Children’s health insurance in Colorado will be funded at least through February

Colorado’s Joint Budget Committee approved emergency spending, as did Congress, but a long-term solution is still needed.

Denver Health on Bannock in Lincoln Park. (Kevin J. Beaty/Denverite)

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Colorado’s bipartisan Joint Budget Committee authorized $9.6 million to cover health insurance for children and pregnant women through February.

The state will only spend this money if a stopgap funding measure approved by Congress is vetoed by President Donald Trump because the federal action will cover the Children’s Health Insurance Program through March.

These measures postpone but do not solve a looming health insurance crisis. Congress allowed CHIP, a program that has enjoyed broad bipartisan support, to expire in October. It provides health insurance to children in families that earn a little too much to qualify for Medicaid, as well as to pregnant women so that they can receive prenatal care.

Lawmakers from both parties have promised to renew it for another five years, but that hasn’t happened yet.

In late November, Colorado sent letters to roughly 75,000 households telling them they would need to find new insurance in 2018. CHIP — known as CHP+ in Colorado — is set to run out of money at the end of January.

This week, Gov. John Hickenlooper asked the Joint Budget Committee to authorize $9.6 million in emergency funding to keep the program going for another month, to the end of February, to give Congress more time to act. On Thursday, members of the JBC agreed.

“We appreciate today’s bipartisan action by the JBC as it gives CHP+ families peace of mind through the holidays. Still, this funding is only temporary,” Gov. John Hickenlooper said in a press release. “Congress needs to stop playing politics and renew funding for the program.”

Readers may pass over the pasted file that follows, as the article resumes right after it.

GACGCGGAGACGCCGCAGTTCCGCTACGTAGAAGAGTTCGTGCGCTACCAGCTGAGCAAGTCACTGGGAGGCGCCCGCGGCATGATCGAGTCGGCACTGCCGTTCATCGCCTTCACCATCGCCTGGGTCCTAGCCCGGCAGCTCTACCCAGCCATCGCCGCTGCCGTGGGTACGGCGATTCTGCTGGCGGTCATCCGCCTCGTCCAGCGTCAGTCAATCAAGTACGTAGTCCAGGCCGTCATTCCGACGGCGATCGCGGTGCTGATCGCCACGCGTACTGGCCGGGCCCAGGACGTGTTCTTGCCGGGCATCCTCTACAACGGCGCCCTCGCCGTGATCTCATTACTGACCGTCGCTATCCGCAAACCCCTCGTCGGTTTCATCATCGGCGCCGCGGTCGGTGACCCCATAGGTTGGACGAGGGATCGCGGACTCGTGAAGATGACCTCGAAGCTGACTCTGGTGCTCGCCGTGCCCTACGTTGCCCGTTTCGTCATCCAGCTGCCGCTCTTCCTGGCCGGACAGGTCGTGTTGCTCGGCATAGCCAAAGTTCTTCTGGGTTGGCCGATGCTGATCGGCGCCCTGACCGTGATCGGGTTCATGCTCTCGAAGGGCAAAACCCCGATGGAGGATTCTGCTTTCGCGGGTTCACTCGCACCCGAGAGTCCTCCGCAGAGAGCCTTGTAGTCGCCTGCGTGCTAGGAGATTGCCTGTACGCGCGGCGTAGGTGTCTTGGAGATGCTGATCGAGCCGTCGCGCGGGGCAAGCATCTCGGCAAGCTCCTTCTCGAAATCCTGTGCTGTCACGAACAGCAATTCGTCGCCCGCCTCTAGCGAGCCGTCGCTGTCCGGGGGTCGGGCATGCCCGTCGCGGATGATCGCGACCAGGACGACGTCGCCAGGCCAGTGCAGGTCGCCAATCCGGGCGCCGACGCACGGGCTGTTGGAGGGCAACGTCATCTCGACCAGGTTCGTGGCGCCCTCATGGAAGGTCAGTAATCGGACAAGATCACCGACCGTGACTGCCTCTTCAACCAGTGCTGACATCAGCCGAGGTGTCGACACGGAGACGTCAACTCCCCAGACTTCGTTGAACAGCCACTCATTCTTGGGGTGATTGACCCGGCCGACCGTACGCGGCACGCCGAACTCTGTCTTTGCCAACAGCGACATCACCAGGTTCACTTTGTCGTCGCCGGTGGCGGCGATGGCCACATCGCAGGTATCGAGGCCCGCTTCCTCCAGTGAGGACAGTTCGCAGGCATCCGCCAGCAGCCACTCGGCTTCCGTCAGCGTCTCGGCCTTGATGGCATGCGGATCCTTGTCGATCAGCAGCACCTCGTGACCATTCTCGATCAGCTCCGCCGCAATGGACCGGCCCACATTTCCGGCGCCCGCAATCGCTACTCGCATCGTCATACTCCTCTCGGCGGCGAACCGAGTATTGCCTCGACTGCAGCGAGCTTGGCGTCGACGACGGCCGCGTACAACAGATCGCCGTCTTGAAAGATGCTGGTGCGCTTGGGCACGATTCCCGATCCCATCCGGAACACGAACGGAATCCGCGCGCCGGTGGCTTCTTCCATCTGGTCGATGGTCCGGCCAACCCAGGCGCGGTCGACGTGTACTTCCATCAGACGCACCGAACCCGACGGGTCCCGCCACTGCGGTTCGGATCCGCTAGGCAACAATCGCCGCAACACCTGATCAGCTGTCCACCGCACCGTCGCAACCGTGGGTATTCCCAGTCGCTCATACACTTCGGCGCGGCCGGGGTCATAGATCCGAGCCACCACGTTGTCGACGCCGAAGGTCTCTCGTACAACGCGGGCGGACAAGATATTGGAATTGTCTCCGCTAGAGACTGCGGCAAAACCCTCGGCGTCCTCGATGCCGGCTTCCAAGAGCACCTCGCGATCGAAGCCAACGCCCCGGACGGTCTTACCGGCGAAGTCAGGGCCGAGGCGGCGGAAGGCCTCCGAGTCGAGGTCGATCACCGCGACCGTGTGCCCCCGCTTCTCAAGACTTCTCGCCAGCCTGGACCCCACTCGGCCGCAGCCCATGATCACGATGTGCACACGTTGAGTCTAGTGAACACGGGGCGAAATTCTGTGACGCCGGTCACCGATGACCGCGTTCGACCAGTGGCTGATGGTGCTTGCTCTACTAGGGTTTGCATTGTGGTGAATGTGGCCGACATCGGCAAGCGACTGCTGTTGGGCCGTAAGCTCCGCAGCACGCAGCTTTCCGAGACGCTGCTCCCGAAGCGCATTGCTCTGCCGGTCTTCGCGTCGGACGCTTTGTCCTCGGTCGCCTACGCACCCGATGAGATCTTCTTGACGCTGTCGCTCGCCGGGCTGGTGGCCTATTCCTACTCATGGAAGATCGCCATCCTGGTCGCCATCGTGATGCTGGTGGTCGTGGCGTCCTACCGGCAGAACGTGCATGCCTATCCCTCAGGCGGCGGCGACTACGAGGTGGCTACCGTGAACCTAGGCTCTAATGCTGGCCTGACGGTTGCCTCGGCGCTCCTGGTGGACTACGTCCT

Money for the emergency request will come from the Children’s Basic Health Plan Trust, which was created with money from the 1998 Tobacco Master Settlement. No general fund money will be used for this purpose.

State Senate President Kevin Grantham, a Republican from Cañon City, suggested in a press release that lawmakers might keep the program going beyond this emergency authorization, which Hickenlooper called a “one-time only bandaid” earlier this week.

“We’re not waiting around for the federal government to act,” Grantham said. “Whether or not they decide to approve CHIP program funding, we have taken steps today to ensure that our children and expectant mothers are cared for. … While I hope the federal government will secure a long-term solution to this issue, the Colorado General Assembly will be ready to act if they do not.”

Erica Meltzer

Author: Erica Meltzer

Erica Meltzer covers government and politics. She's worked for newspapers in Colorado, Arizona and Illinois and once won a First Amendment Award by showing up in the wrong place at the wrong time. She served in the Peace Corps in Paraguay and can swear fluently in Guarani. She gets emotional about public libraries. Contact Erica Meltzer at 303-502-2802, emeltzer@denverite.com or @meltzere.